Tourism

Gasoline prices scare tourists away from holiday destinations in the UK

Staycation hotspots in some of the most remote parts of the UK are seeing bookings come to a halt due to the cost of living crisis as vacationers seem reluctant to travel too far due to soaring fuel prices.

According to Kurt Janson, director of the Travel Alliance, potential visitors are waiting to assess their level of disposable income before approving their plans for a summer vacation.

He said I: “Destinations further away from metropolitan areas are seeing the cost of fuel lower visitor demand.”

He suspected that the main issue for the public was the distance to and from the destination, not the need to travel once arrived. The average cost of gasoline reached a new high last week, averaging 185 pence per litre.

“We also found that people are booking rooms later than in the past because they are nervous about what their personal finances will be like.

“The constant rise in prices makes people nervous about spending money, so we find the opinion that “we will wait until we get closer to the time when we know that we can afford it, and then we will make a decision.”

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Mr Janson said some people may be “lowering” their vacations to take into account rising costs, opting for long weekends or day trips instead.

He warned that tourism businesses nursing pandemic-related debt and staffing issues will continue to struggle this year.

“They are struggling to find the staff they need because employees have left the industry to go to other industries, European employees have come home during the pandemic so their payrolls are growing,” he said.

Travel companies are also seeing how the rising cost of living is hurting their bottom line. Gill Hay, Managing Director of Cumbria Tourism, noted that the area is seeing fewer visitors than expected in 2022.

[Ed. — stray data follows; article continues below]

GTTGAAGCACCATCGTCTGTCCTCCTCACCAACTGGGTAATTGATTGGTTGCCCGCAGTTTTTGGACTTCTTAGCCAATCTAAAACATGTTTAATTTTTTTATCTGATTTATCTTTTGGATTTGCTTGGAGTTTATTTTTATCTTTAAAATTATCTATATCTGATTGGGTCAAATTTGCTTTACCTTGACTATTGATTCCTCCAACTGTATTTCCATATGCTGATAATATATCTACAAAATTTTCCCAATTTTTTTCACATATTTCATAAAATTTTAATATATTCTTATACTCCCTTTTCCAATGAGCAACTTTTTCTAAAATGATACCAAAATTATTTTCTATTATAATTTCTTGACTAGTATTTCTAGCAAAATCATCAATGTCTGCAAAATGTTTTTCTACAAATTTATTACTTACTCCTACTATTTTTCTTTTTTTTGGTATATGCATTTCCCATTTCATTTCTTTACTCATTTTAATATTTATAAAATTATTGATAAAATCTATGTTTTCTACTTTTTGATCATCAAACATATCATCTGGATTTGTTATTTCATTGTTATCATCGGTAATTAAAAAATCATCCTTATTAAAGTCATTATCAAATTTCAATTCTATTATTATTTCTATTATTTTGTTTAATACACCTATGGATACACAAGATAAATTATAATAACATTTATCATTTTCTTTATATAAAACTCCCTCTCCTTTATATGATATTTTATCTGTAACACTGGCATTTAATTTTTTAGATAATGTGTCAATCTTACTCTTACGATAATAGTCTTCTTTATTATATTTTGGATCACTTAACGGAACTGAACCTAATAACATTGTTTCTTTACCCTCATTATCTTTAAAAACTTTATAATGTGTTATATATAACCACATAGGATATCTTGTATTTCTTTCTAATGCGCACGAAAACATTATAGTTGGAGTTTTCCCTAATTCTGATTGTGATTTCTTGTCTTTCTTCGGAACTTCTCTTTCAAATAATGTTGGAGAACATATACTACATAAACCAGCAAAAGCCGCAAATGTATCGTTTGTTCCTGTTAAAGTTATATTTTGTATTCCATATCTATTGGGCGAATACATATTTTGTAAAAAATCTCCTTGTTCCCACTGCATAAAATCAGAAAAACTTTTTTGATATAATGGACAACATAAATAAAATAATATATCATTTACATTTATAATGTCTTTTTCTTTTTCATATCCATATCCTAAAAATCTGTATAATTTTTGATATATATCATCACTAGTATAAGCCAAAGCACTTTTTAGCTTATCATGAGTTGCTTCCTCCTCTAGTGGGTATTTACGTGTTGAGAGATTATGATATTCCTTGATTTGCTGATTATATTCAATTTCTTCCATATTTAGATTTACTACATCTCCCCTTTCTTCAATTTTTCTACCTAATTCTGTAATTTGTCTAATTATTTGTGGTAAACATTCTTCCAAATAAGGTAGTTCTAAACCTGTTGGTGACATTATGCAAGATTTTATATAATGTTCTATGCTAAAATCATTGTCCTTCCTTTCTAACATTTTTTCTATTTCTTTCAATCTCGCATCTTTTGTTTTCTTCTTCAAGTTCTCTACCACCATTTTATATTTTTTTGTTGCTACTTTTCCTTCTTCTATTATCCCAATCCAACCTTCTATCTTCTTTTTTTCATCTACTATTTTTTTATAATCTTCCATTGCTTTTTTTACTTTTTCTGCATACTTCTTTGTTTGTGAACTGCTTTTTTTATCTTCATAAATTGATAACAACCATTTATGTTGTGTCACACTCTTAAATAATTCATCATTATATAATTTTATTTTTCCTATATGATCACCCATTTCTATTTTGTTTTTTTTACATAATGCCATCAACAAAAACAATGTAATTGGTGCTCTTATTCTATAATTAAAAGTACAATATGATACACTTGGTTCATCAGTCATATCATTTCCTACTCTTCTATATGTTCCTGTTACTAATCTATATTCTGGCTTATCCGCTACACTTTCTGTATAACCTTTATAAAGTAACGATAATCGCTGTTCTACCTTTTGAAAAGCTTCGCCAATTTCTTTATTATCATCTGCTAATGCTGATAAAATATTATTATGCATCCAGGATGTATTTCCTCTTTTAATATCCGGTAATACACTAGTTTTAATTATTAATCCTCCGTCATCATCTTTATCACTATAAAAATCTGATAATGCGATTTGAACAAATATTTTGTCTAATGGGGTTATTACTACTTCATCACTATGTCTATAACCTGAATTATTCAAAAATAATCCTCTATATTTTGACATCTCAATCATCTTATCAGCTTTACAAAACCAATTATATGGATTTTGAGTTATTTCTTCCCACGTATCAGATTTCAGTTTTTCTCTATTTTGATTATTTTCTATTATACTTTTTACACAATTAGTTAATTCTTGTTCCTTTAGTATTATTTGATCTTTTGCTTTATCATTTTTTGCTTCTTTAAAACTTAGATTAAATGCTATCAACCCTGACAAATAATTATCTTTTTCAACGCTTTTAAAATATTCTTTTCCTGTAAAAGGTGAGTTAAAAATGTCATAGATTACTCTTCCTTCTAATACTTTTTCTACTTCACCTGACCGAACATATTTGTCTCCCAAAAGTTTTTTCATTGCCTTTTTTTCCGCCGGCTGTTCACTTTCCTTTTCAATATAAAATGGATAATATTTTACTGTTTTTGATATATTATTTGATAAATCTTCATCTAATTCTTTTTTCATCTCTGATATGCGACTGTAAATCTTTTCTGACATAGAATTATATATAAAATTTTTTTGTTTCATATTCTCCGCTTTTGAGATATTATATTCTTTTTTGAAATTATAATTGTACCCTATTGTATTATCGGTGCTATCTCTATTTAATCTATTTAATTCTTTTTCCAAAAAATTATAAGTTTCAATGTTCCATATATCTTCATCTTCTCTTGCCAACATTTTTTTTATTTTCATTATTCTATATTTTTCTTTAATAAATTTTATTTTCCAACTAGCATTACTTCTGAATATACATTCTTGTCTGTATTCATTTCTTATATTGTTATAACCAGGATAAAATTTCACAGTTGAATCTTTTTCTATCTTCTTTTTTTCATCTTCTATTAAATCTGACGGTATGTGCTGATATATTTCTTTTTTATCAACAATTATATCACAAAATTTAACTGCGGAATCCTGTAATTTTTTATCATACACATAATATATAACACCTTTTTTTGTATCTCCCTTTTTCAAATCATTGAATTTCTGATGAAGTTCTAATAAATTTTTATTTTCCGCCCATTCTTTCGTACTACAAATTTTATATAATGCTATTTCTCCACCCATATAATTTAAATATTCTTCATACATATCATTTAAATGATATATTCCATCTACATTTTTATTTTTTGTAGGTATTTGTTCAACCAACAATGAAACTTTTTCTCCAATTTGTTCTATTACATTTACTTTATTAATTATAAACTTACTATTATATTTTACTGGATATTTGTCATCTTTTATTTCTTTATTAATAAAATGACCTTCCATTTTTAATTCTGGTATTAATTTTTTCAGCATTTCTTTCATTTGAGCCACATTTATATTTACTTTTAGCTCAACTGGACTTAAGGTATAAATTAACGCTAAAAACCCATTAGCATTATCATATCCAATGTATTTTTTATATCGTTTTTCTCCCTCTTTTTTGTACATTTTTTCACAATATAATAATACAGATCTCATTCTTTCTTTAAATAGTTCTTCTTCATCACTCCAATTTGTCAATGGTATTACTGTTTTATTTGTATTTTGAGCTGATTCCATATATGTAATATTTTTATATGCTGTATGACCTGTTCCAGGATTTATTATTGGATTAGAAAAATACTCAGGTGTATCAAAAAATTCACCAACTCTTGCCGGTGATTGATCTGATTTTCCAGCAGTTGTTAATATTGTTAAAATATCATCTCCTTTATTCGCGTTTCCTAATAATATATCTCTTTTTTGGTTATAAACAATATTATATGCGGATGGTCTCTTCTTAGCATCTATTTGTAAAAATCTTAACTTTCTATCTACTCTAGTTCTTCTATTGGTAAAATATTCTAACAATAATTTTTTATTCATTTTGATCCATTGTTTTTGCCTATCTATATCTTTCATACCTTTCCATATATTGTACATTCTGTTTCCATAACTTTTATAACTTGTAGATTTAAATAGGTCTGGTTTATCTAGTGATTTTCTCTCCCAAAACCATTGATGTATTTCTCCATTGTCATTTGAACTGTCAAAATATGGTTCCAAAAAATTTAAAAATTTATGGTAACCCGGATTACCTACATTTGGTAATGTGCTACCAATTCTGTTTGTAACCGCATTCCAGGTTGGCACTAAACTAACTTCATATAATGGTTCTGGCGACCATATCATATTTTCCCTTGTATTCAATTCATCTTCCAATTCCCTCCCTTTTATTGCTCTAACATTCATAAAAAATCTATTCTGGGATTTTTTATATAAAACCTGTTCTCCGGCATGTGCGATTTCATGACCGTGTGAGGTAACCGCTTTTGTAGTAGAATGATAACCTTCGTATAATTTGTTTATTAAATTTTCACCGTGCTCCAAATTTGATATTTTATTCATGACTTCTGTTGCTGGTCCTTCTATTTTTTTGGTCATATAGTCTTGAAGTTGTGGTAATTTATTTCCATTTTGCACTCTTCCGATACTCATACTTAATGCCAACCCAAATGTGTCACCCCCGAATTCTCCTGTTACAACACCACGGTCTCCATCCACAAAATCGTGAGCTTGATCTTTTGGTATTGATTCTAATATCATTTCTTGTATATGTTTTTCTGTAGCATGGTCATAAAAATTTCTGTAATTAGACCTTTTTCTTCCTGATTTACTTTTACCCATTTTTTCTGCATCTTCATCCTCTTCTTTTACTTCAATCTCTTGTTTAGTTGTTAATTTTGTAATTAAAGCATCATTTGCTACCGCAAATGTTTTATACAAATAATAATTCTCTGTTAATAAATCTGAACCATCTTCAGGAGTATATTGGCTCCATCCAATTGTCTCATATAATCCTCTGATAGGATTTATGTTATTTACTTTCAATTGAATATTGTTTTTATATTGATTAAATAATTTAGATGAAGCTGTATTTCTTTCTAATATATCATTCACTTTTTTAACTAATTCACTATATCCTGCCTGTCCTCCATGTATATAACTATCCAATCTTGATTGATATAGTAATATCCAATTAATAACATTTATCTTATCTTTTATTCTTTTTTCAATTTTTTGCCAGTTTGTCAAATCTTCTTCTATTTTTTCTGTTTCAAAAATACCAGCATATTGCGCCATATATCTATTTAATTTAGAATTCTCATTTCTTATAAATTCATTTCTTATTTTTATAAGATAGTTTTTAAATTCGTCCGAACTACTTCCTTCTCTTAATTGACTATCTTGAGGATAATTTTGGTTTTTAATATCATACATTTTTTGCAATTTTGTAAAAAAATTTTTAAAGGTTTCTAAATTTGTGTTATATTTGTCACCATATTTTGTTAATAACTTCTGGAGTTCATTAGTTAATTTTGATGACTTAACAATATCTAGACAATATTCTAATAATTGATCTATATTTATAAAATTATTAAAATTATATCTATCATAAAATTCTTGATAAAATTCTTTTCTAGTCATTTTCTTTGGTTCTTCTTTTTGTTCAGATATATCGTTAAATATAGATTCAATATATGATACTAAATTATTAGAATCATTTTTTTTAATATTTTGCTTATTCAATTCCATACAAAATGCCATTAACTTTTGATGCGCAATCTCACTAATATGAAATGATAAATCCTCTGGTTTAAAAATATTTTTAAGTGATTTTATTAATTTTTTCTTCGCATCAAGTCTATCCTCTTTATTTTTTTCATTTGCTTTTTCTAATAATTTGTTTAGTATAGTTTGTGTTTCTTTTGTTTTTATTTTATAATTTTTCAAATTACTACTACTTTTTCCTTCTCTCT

She said: “The cost of food is rising. They have quite a lot of investments, salaries and inflationary pressures, and at the same time you have a customer base that is not willing to pay higher prices.

“Your margins are shrinking even more than usual. You can’t set your prices because no one will come.

“Of course, we believe that the cost of fuel and the rising cost of living in general influence the decisions of potential visitors about whether to come, and even if they visit, what and where they are willing to spend.

“After two years of severe financial impact on businesses, many of which are still heavily indebted due to Covid, with increased own costs, as well as staff shortages and cost impacted customers. life is increasing, there is genuine concern among businesses.”

Malcolm Bell, chief executive of Visit Cornwall, said: “What we’ve seen has obviously gotten quieter this year, but it’s clear we’re getting more cancellations than we expected, and that’s partly due to free cancellations, partly due to for the fact that people think and think that I can save …

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